Nonetheless, most are. And not only are Americans debating politics where we shouldn’t be, we aren’t discussing them where we should be—in institutions of higher education.

In exalting his brainchild, the University of Virginia, Thomas Jefferson famous wrote: “This institution will be based on the illimitable freedom of the human mind. For here we are not afraid to follow truth wherever it may lead, not to tolerate any error, so long as reason is left free to combat it.”

Jefferson’s vision of higher education is as removed from modern life as are pleasant apolitical holiday conversations. In just the last few years, the press has been flush with stranger and stranger tales of university life. What started as innocuous Student Conduct Codes, turned into vague speech-codes which served to squelch opposing viewpoints. A further mutation found faculty members outright prohibiting students from presenting a contrary perspective.

Such was the case at Marquette University where, according to an undergraduate student, his philosophy instructor told students that “everyone agrees” on gay marriage and thus there is no reason to discuss it. As the College Fix reported, when confronted by the student, the instructor told him “that gay students could be offended if he shared his view, and . . . that he did not have the right to make ‘homophobic comments or racist comments’” in class.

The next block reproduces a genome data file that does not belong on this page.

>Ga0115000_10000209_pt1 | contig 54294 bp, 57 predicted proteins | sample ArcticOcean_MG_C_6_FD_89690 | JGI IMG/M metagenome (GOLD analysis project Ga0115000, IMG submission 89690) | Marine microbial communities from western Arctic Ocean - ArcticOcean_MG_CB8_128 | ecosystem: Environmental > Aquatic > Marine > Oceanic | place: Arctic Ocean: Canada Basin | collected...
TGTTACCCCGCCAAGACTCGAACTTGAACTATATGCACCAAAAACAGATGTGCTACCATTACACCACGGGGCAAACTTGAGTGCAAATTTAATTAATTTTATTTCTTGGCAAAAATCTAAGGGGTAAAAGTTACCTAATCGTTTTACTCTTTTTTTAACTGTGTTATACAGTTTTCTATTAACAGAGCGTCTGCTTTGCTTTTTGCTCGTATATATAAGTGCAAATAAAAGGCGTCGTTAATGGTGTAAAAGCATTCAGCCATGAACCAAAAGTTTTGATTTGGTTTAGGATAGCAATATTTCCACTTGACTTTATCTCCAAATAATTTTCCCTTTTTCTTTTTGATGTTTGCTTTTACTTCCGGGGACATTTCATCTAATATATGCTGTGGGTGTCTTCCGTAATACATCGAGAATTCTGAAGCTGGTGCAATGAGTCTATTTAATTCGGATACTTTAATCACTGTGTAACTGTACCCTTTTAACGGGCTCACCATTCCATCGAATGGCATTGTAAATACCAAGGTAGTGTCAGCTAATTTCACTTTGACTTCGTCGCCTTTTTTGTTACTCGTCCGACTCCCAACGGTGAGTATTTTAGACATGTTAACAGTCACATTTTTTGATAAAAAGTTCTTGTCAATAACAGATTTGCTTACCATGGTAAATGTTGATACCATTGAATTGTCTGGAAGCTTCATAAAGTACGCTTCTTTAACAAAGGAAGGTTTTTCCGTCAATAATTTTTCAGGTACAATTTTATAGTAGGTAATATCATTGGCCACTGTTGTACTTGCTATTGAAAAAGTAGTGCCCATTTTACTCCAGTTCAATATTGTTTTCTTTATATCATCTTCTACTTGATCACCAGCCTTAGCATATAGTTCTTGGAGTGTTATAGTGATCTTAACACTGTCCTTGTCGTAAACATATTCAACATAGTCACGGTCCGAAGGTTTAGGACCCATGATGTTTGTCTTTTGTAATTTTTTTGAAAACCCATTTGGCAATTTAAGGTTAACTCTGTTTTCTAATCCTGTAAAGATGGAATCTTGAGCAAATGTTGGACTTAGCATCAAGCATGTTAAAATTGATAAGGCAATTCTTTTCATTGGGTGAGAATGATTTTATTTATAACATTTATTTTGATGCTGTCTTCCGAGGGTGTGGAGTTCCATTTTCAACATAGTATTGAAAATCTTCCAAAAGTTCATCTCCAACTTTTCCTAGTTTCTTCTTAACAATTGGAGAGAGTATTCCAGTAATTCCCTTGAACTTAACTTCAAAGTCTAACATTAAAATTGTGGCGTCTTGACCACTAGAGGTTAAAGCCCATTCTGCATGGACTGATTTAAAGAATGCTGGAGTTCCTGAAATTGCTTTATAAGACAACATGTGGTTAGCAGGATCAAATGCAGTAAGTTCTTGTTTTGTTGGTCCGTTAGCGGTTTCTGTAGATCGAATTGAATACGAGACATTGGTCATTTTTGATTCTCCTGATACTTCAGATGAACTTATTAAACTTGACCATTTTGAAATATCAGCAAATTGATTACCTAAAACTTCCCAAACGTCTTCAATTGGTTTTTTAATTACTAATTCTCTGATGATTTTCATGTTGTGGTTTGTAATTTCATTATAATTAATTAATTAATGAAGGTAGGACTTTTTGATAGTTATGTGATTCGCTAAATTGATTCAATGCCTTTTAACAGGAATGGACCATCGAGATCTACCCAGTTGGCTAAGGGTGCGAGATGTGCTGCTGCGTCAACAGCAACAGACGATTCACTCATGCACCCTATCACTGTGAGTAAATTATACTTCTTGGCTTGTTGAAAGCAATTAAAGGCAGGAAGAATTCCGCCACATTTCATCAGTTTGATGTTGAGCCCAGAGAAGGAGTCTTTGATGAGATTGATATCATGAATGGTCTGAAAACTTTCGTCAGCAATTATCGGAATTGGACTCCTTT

But at least that student was only told to keep quiet. Students at the University of Colorado-Colorado Springs were told, via email, “that human induced climate change is valid and occurring,” and that students for whom that premise was an issue should not take the course.

From there, colleges began banning speakers. Most recently, DePaul University barred Ben Shapiro from speaking at a Young Americans for Freedom event (on campus tolerance!) going so far as to call on officers to arrest Shapiro should he step foot on campus.

As the mind atrophied, the spirit crumbled: students demanded trigger warnings and safe spaces. And universities complied. The prevalence of the safe-space mentality led to the recent announcement of one of the most amusing “events” organized to date: The University of Michigan Law School planned (and then canceled) a play-in for students to recover from Trump’s election. While the University later deleted the event from its webpage, The Daily Caller had already captured the hilarious announcement, which beckoned students to a lunch-hour gathering replete with “comfort food,” coloring, bubbles, and play dough.

As a lawyer (and thus a former law student), I must just ask: If Trump’s election caused this much distress, what will 1Ls need to comfort them after their upcoming first set of final exams? Candy pacifiers?

While most of the safe-space and trigger-warning stories play out perfectly for ridicule, the University of California-Los Angeles’ creation of a Halisi Scholars’ program, which reserves 20 spots in a dorm complex for black students, reeks of segregation. And that is no laughing matter.

It’s time Americans take a good hard look in the mirror, leave this topsy-turvy world, and return etiquette to the dining room, intellectual tension to the classroom, and diversity of viewpoints to the college campus.